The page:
AWC exhibits Nazi Olympics… Hitler’s superior race theory squashed

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On Oct. 15, the August Wilson Center for African American Culture debuted an exhibit commemorating the contributions of Black and Jewish Olympians in the 1936 Berlin Olympics. The exhibit showcases the parallel experiences of African-Americans and Jewish Europeans who faced rampant discrimination from the very countries they were competing for.

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SALA UDIN

“I think one of the significant things about this exhibition is that the Olympics just ended this year. This will give us an opportunity to educate people and reeducate some others,” said AWC Co-Executive Director Sala Udin. “There’s still anti-Semitism in this country. There’s still racism in this country.”

The rise of Adolf Hitler and the prevalence of anti-Semitic sentiment in Nazi Germany caused a debate in many countries about participating in the 1936 Olympics. However, while many in America considered boycotting the Olympics on moral grounds, they failed to acknowledge the similar discrimination against African-Americans in the United States.

“There were some ironies in that debate, especially in the United States where African-Americans were being very poorly treated,” said Cecile Shellman, artistic director of visual arts and exhibitions at the AWC. “When these athletes went to Europe they were mostly treated like heroes so there’s this irony.”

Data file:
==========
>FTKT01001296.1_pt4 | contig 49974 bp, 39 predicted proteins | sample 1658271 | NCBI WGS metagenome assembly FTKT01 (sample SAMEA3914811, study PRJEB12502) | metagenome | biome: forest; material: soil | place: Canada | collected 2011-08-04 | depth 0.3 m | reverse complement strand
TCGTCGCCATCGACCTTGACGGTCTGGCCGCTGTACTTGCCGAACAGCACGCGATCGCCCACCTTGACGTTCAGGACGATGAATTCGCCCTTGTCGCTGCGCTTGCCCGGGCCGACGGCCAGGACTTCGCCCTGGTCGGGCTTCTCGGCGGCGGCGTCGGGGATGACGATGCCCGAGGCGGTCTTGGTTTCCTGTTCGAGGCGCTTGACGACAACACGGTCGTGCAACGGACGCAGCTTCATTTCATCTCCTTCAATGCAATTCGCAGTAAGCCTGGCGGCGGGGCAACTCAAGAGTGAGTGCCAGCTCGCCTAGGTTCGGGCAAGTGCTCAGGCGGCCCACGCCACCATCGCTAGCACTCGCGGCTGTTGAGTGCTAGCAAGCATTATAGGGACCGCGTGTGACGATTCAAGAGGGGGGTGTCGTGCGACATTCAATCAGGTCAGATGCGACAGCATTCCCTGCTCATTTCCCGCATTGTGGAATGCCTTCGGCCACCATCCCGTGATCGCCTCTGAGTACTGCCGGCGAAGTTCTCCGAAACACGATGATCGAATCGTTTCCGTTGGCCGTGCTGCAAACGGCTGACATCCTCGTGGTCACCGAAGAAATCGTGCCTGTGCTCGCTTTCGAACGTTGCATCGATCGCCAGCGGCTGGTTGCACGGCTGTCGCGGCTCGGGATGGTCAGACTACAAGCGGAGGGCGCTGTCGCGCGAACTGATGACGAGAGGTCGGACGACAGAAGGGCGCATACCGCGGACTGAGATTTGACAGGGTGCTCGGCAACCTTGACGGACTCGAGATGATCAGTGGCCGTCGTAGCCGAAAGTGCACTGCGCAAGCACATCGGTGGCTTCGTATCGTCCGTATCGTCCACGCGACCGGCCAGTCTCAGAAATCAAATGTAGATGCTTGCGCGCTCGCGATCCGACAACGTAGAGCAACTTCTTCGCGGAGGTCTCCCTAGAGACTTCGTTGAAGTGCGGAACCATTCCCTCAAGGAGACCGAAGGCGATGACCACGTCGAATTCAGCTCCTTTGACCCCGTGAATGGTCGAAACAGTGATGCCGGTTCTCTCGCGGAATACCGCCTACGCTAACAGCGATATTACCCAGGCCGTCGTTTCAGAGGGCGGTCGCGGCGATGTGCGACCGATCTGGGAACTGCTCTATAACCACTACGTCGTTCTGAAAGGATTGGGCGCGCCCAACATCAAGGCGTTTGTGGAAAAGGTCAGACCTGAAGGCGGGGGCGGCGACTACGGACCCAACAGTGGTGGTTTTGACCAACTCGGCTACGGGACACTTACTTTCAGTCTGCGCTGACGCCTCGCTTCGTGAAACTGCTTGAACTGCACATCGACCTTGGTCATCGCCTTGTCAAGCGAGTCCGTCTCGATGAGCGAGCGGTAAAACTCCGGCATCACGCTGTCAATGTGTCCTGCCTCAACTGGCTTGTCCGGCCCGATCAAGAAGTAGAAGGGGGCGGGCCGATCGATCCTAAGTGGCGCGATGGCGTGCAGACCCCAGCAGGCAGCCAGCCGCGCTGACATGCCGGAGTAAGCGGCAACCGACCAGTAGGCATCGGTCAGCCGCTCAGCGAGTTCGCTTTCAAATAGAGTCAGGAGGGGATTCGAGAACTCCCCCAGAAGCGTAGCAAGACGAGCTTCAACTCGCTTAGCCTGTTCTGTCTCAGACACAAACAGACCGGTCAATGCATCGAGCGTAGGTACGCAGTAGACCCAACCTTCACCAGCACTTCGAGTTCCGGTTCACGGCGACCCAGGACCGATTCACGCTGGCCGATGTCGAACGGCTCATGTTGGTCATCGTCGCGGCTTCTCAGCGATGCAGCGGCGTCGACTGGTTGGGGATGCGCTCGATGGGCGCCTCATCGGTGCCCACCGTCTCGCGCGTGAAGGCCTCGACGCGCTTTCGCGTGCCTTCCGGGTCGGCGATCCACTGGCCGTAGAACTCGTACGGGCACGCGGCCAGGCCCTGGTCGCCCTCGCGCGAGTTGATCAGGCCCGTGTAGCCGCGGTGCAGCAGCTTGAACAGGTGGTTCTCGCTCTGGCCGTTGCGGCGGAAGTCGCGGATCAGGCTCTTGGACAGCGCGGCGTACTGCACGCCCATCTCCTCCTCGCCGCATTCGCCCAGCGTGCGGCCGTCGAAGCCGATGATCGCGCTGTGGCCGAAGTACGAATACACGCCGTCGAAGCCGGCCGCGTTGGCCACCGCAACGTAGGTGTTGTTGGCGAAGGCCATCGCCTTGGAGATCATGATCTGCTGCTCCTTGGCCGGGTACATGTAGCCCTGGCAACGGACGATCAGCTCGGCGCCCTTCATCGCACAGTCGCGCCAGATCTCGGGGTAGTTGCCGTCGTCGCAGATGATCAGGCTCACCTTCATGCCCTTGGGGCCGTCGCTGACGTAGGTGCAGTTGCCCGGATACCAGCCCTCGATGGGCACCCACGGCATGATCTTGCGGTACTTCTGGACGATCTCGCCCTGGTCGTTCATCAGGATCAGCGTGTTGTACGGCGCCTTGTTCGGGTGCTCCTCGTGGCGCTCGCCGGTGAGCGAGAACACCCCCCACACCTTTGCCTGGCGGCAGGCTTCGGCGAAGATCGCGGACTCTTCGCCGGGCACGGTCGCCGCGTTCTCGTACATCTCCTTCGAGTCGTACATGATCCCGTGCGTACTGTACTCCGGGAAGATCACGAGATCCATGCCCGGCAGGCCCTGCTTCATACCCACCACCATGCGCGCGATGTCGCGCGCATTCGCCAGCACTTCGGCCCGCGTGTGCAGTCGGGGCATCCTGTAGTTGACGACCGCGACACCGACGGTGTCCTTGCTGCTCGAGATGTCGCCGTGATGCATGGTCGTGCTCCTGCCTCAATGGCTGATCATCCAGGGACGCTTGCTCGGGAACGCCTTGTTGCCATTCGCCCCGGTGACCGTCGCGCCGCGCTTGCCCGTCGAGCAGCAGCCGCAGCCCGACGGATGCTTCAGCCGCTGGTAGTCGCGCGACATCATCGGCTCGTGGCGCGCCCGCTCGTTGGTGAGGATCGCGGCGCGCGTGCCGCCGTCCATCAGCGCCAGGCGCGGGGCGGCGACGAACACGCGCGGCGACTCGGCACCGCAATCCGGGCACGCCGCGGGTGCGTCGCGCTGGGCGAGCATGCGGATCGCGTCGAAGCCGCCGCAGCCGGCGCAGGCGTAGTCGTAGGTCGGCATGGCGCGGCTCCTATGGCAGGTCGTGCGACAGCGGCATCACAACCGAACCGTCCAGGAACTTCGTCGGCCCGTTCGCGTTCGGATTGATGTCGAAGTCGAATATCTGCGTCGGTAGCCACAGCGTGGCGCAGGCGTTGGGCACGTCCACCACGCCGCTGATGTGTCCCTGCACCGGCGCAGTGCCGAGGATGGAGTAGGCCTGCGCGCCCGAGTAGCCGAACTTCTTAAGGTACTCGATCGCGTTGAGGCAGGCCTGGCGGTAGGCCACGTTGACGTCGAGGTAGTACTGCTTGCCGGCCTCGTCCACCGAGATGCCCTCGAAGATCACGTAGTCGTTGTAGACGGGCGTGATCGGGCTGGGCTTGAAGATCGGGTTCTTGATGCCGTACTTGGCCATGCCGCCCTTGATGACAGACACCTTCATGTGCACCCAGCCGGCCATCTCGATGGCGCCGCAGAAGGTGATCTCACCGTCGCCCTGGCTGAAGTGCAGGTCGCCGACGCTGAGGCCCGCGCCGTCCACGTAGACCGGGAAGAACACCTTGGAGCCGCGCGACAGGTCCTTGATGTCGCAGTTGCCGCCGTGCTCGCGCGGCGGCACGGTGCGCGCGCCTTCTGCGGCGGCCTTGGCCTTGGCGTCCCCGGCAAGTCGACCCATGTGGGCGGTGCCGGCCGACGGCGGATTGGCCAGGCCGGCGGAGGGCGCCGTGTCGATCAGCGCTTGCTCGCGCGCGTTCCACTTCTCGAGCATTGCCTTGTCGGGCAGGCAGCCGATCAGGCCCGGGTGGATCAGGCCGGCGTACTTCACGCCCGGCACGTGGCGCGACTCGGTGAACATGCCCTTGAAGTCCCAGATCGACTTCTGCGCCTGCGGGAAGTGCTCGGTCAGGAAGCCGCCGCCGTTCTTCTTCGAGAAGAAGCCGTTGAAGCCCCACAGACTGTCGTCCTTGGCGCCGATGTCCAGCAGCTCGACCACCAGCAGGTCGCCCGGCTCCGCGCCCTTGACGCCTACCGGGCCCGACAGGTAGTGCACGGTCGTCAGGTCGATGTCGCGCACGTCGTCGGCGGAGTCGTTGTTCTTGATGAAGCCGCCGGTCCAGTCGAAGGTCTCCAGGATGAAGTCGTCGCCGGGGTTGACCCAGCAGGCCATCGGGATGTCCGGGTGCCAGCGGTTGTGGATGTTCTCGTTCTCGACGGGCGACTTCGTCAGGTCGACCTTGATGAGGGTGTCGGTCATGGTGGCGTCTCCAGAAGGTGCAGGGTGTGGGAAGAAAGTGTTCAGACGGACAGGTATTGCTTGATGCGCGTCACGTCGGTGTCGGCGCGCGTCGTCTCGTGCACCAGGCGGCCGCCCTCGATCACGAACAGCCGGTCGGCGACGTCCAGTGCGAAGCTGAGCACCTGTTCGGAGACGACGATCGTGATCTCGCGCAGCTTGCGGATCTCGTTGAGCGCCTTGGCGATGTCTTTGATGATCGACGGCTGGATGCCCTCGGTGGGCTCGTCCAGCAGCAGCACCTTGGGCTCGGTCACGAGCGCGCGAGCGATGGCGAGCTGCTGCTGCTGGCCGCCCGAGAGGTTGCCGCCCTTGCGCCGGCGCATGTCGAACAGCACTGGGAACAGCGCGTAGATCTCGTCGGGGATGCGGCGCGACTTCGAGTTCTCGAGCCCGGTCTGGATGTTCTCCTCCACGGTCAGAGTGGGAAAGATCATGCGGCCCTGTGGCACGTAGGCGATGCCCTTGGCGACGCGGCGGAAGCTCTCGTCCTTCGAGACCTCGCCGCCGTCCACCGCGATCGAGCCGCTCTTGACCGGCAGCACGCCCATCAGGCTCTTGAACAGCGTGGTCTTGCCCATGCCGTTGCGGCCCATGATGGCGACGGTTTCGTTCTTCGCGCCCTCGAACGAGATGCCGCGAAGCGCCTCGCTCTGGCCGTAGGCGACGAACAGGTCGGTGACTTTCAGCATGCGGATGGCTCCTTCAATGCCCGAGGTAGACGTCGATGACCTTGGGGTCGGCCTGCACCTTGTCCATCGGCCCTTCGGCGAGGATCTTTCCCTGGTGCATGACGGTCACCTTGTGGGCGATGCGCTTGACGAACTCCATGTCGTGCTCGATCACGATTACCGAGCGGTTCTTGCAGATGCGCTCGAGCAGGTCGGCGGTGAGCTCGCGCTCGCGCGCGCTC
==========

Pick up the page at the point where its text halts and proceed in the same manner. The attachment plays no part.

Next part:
While an unprecedented number of countries participated in the 1936 Olympics, the Black athletes were the only Olympians of African decent. The Black Olympians were responsible for winning 14 of the United State’s medals and earning 70 of the country’s 187 points.

Nineteen African-American athletes participated in the Berlin Olympics, tripling the number of those who participated in the Los Angeles Olympics four years earlier. The most successful among them was Jesse Owens, a track and field athlete who won four gold medals, more than any other Olympian that year.

“Jesse Owens was the most storied and best known but there was at least one Pittsburgher,” Shellman said. “The Pittsburgher’s name was John Woodruff. He was from Connellsville and to this day they celebrate him in that community.”

Woodruff, who was born in Connellsville, Fayette County and graduated from the University of Pittsburgh, won the gold medal in the half-mile (800-meters today) run.

“It’s important to recognize the significance of having African-Americans represent the United States. But of course they had to return home to discrimination,” Shellman said. “We still face discrimination. The message of this exhibition is how can you overcome the hurdles today.”

While many of the Black Olympians gained notoriety and went on to overcome other barriers in employment and education, the same could not be said for many Jewish Olympians. The final section of the AWC exhibit shows the many Jewish Olympians and athletes who were killed in the Holocaust.

“Can you imagine competing for a country that doesn’t want you; these were significant hurdles,” Shellman said. “The Olympic games were kind of a catalyst for all this furor and knowledge and disdain for what Hitler was doing.”

The exhibition is on loan to the AWC, in partnership with the Jewish Federation of Grater Pittsburgh, from the United States Holocaust Memorial Museum in Washington, D.C. It will be on display through Feb. 15.

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